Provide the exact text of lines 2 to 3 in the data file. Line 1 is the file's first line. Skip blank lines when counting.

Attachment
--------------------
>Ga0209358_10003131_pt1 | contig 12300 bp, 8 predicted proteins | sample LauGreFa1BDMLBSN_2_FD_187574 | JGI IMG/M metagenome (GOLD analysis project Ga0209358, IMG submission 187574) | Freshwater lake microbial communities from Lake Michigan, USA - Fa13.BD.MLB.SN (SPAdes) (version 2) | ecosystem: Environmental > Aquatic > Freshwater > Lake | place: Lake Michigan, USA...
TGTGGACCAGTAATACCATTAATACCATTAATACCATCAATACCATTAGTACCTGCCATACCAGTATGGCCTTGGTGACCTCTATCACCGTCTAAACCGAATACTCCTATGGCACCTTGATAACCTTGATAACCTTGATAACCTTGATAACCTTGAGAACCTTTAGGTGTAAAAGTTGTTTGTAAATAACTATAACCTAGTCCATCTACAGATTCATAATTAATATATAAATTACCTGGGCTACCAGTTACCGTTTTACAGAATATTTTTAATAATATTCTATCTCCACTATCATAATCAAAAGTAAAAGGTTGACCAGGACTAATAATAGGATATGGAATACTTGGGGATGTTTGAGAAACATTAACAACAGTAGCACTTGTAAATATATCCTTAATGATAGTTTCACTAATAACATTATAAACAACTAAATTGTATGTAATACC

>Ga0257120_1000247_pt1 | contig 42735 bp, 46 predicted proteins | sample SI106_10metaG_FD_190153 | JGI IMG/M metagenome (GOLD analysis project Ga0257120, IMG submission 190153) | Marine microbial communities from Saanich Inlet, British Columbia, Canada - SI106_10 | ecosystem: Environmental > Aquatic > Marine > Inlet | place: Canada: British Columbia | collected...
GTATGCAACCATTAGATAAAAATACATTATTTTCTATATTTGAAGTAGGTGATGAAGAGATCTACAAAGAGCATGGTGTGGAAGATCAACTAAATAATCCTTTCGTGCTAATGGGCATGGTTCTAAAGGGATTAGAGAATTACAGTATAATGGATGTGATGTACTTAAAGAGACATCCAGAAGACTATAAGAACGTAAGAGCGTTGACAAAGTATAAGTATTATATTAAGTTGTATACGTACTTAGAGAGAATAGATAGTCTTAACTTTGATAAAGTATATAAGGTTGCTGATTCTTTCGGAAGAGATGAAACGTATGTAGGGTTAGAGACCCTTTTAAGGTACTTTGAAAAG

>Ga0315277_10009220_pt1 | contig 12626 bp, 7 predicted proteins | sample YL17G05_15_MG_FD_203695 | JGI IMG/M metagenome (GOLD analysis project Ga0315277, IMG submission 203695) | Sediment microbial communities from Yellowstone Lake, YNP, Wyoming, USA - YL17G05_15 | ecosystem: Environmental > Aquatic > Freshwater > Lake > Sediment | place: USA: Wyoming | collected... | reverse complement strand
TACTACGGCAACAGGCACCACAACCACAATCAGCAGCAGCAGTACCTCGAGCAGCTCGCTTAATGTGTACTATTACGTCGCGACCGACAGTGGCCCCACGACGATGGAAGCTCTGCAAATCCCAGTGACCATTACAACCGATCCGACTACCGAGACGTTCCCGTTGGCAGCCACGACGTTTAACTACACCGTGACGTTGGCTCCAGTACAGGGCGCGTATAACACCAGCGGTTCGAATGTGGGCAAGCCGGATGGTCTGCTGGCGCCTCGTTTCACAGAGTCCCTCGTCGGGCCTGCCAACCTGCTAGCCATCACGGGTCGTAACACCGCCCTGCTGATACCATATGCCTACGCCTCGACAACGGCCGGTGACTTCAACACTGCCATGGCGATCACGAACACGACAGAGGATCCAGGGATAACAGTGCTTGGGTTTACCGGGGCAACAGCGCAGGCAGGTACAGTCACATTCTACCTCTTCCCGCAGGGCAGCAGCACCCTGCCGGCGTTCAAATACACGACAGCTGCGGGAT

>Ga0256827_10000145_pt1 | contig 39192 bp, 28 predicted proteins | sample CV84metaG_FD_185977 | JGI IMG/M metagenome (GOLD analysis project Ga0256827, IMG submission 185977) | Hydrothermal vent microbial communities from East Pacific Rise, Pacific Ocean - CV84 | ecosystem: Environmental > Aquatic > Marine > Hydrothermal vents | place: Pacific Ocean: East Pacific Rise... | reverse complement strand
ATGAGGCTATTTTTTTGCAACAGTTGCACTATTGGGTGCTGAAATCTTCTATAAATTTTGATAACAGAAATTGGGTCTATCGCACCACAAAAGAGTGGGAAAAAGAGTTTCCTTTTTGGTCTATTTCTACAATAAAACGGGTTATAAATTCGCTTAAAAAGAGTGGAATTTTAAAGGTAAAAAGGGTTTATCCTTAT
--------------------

TGTGGACCAGTAATACCATTAATACCATTAATACCATCAATACCATTAGTACCTGCCATACCAGTATGGCCTTGGTGACCTCTATCACCGTCTAAACCGAATACTCCTATGGCACCTTGATAACCTTGATAACCTTGATAACCTTGATAACCTTGAGAACCTTTAGGTGTAAAAGTTGTTTGTAAATAACTATAACCTAGTCCATCTACAGATTCATAATTAATATATAAATTACCTGGGCTACCAGTTACCGTTTTACAGAATATTTTTAATAATATTCTATCTCCACTATCATAATCAAAAGTAAAAGGTTGACCAGGACTAATAATAGGATATGGAATACTTGGGGATGTTTGAGAAACATTAACAACAGTAGCACTTGTAAATATATCCTTAATGATAGTTTCACTAATAACATTATAAACAACTAAATTGTATGTAATACC

>Ga0257120_1000247_pt1 | contig 42735 bp, 46 predicted proteins | sample SI106_10metaG_FD_190153 | JGI IMG/M metagenome (GOLD analysis project Ga0257120, IMG submission 190153) | Marine microbial communities from Saanich Inlet, British Columbia, Canada - SI106_10 | ecosystem: Environmental > Aquatic > Marine > Inlet | place: Canada: British Columbia | collected...